Medical Bills After a Truck Accident
Medical bills can be astronomical depending on the injuries, the needed treatment, and where the treatment’s provided, no matter what kinds of vehicles are involved. Because trucks are heavier and deliver more force into another vehicle or pedestrian, injuries are likely to be more severe and costly to treat.
What Types of Injuries May I Suffer After a Truck Accident?
Many potential injuries can result after a truck accident, including:
- Head injuries, such as concussions or traumatic brain injuries
- Neck and back injuries, such as whiplash or herniated discs
- Spinal cord injuries
- Fractures or dislocations of bones
- Soft tissue injuries, such as bruises or sprains
- Internal injuries, such as organ damage or internal bleeding
- Psychological injuries, such as post-traumatic stress disorder (PTSD) or depression
If you’re in an accident with a commercial truck, seek medical attention immediately, even if you think you’re unhurt. Because of the stress and shock of the situation, you may not feel all of your injuries, such as head injuries and internal injuries, but they can be severe and require prompt treatment. The more treatment’s delayed, the worse the injury may become.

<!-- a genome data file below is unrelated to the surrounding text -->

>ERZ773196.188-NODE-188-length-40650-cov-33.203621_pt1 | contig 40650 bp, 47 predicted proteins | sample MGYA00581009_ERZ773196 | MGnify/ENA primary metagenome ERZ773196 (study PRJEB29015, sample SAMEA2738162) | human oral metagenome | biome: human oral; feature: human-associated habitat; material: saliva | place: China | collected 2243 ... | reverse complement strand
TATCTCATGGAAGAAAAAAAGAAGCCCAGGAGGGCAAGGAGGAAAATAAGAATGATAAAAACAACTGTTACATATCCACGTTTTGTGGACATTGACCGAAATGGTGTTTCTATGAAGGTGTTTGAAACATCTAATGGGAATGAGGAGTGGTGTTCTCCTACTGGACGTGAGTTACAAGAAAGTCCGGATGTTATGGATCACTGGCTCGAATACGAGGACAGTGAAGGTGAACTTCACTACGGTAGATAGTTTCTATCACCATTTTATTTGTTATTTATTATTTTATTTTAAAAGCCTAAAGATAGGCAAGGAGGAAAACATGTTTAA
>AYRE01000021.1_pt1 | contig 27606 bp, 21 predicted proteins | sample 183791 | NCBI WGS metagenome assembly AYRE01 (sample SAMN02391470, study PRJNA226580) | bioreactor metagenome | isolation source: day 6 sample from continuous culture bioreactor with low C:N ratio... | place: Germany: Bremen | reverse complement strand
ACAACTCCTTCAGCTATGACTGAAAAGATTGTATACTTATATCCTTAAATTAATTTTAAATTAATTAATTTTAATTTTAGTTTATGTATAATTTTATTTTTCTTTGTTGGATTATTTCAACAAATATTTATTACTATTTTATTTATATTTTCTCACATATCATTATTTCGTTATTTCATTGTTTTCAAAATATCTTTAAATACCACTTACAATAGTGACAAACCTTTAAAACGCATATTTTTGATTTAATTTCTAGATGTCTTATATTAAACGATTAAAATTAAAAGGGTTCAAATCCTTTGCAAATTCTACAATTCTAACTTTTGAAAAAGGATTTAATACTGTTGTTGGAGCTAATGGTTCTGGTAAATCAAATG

Quickly getting medical care is also essential to protect your rights to compensation. The longer you delay, the more likely the insurance carrier will deny your injury is accident-related. They’ll claim you fabricated the injury, or it has another cause, and you’re fraudulently seeking compensation from them.
How Much Will Medical Treatment Cost?
The cost of treating your injuries can vary widely depending on their type and severity, where you’re treated, and the treatments you receive. The cost may be relatively inexpensive for minor injuries, such as bruises or sprains.
Moderate to severe injuries, such as head, neck, back, internal, or spinal injuries, can be much more expensive to treat. They may require hospitalization, surgery, physical therapy, rehabilitation, and long-term care. The costs can quickly add up and may include: